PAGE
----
A 16-item questionnaire developed to assess the degree of enjoyment and satisfaction experienced in eight areas (physical health, subjective feelings of well-being, work, household duties, school, leisure, social relationships, and general life quality). Each item is rated on a five-point Likert scale. Scores are aggregated, with higher scores indicative of greater enjoyment or satisfaction in each domain .
Center for Epidemiologic Studies Depression Scale (CES-D)
A 20-item measure comprising six scales reflecting major dimensions of depression: depressed mood, feelings of guilt and worthlessness, feelings of helplessness and hopelessness, psychomotor retardation, loss of appetite, and sleep disturbance experienced in the past week. Response categories indicate the frequency of occurrence of each item, and are scored on a four-point scale. Higher scores (both item and total scores) indicate more depressive symptoms. A score of 16 or higher has been used extensively as the cut-off point for high depressive symptoms on this scale .
Diabetes Fear of Injecting and Self-Testing Questionnaire Fear of Self Injecting subscale (D-FISQ)
A 15-item quality-of-life subscale that measures fear of self-injecting in adult diabetics. Subjects rate the items on a four-point Likert scale. Scores are summed, so that a higher score indicates greater fear .
Validation procedures were conducted according to an a priori developed statistical analysis plan (SAP). First, item level psychometric and conceptual criteria were used to refine and reduce the preliminary item pool and reduce redundancy between items. Next, factor analysis to identify structural domains was performed. Reliability and validity testing was then performed. It is the intention of the developers that the TRIM-Diabetes/Device may be used either as a total score or that each domain can stand alone as a separate measure. Therefore, all reliability and validity tests were performed on both the total scores and for each domain.
Item Characteristics and Measurement Model (Scaling)
For item reduction both item psychometric properties and conceptual importance were taken into consideration in making retention/deletion decisions for the initial potential pool of 60 items. Items were considered for deletion, based on psychometric criteria: if the item had missing data (i.e., no response) >5% of the time; if ceiling effects were present (>50% optimal response); or if item-to-item correlations within the total item pool were high, thus indicating redundancy between items (Pearson's correlation coefficient >0.70) . Items that did not perform well psychometrically could be considered for retention if conceptually important and/or unique.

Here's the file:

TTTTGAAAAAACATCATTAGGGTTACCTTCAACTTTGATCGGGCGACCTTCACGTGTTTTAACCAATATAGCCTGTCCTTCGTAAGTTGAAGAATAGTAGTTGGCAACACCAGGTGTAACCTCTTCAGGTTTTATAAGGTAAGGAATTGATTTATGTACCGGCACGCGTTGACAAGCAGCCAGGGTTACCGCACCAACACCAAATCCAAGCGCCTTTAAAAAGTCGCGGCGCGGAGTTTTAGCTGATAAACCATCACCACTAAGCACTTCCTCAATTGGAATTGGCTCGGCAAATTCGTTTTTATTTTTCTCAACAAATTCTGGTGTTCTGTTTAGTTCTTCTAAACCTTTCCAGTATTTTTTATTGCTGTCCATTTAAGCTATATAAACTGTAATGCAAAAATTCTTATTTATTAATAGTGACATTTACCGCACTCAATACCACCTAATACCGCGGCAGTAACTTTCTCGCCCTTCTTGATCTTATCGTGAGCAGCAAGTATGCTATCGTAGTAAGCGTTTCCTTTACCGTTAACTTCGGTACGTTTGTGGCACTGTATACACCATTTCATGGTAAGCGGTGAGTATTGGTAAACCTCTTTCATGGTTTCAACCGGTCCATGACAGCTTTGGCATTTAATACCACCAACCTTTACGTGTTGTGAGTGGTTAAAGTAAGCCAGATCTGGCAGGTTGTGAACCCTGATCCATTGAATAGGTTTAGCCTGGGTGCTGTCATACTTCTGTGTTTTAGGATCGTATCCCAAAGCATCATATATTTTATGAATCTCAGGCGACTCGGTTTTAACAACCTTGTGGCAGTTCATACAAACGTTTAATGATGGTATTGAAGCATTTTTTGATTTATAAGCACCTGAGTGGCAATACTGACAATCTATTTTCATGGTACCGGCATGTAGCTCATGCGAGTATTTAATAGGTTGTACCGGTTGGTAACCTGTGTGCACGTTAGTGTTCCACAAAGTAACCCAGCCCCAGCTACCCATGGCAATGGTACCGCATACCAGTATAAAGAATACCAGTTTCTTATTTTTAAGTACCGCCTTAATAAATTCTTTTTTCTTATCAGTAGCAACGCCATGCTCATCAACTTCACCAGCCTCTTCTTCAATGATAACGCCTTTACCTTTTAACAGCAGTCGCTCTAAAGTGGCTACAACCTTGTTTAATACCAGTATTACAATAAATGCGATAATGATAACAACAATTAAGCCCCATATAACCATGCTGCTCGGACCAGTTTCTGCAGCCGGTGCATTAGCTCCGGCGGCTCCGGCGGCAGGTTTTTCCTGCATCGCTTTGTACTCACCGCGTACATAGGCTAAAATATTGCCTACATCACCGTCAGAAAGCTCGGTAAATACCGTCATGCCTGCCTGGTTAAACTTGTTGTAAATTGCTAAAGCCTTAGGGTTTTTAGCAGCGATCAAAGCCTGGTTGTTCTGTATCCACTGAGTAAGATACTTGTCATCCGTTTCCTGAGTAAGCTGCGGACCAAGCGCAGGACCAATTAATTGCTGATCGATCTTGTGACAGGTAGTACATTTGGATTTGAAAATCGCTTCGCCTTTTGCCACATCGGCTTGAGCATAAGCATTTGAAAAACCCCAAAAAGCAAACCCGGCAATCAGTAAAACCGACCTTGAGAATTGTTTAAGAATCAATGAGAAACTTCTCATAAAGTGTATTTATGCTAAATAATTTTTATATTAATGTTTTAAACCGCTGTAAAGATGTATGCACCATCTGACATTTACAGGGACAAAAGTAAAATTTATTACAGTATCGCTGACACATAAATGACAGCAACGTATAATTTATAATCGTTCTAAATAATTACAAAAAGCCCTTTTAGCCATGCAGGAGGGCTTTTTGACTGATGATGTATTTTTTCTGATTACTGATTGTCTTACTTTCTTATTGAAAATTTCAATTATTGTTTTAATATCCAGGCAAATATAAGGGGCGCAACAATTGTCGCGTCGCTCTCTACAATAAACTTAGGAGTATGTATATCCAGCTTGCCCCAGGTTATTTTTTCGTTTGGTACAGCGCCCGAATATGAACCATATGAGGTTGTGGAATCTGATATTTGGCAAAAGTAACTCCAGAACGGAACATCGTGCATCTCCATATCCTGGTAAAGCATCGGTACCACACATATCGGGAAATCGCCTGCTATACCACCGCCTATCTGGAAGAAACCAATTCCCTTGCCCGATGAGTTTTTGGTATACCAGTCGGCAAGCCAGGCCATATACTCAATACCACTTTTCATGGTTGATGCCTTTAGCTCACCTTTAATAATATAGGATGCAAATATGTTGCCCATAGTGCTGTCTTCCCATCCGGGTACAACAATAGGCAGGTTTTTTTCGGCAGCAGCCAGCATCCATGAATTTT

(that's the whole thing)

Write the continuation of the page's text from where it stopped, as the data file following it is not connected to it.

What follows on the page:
The factor structure was determined by an exploratory principle component factor analysis using Varimax orthogonal rotation with Kaiser normalization. Although a priori conceptual domains were developed, the number of factors in the analysis was not specified so as not to force an inappropriate solution. A scree plot was examined to confirm the final factor solution. Item-to-total scale correlations were assessed using the Pearson's correlation between individual item scores and the total subscale score for the associated subscale. Correlation coefficients <0.40 were considered evidence of poor association .
Test for Reliability
The internal consistency reliability was assessed using Cronbach's alpha. This statistic is used to analyze additive scales to determine to what degree the items within the scale are associated. A high internal consistency suggests that the scale or subscale is measuring a single construct. Alpha values range from 0.00 to 1.00; however, a minimum correlation of 0.70 is preferred to claim the instrument is internally consistent .
The test-retest reliability was assessed at approximately two weeks post initial completion of the battery. To be eligible for the retest, participants had to respond "No" to the questions: "Have you experienced any major life events since you filled out the previous questionnaire approximately 2 weeks ago (e.g., moving, divorce, losing job)?" and "Has the past 2 weeks been an unusually stressful period for you?" and respond "Yes" to the question: "Have you been taking the same diabetes medication over the past 2 weeks?" An alpha of >0.70 was considered evidence of acceptable test-retest reliability.
Tests for Validity
The validation of the TRIM-Diabetes/Device followed the analyses as specified in the SAP. However, since the factor analyses yielded slight differences from the hypothesized domains, some of the a priori defined hypotheses for the validation had to be altered to fit the new measurement model. These new hypotheses were formulated after finalizing the factor structure and BEFORE examining the data for validity and reliability and have been considered as a priori hypotheses.